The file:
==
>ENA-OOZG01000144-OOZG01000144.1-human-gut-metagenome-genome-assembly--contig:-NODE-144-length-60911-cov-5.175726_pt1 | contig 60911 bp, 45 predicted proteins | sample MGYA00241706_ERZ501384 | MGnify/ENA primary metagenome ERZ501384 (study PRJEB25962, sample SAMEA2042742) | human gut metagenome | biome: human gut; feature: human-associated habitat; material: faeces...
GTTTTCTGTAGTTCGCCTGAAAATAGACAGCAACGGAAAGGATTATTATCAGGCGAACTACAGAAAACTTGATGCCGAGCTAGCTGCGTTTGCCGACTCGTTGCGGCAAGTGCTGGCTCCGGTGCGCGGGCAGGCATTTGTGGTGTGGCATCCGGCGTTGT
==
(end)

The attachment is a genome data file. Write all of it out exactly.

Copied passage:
>ENA-OOZG01000144-OOZG01000144.1-human-gut-metagenome-genome-assembly--contig:-NODE-144-length-60911-cov-5.175726_pt1 | contig 60911 bp, 45 predicted proteins | sample MGYA00241706_ERZ501384 | MGnify/ENA primary metagenome ERZ501384 (study PRJEB25962, sample SAMEA2042742) | human gut metagenome | biome: human gut; feature: human-associated habitat; material: faeces...
GTTTTCTGTAGTTCGCCTGAAAATAGACAGCAACGGAAAGGATTATTATCAGGCGAACTACAGAAAACTTGATGCCGAGCTAGCTGCGTTTGCCGACTCGTTGCGGCAAGTGCTGGCTCCGGTGCGCGGGCAGGCATTTGTGGTGTGGCATCCGGCGTTGT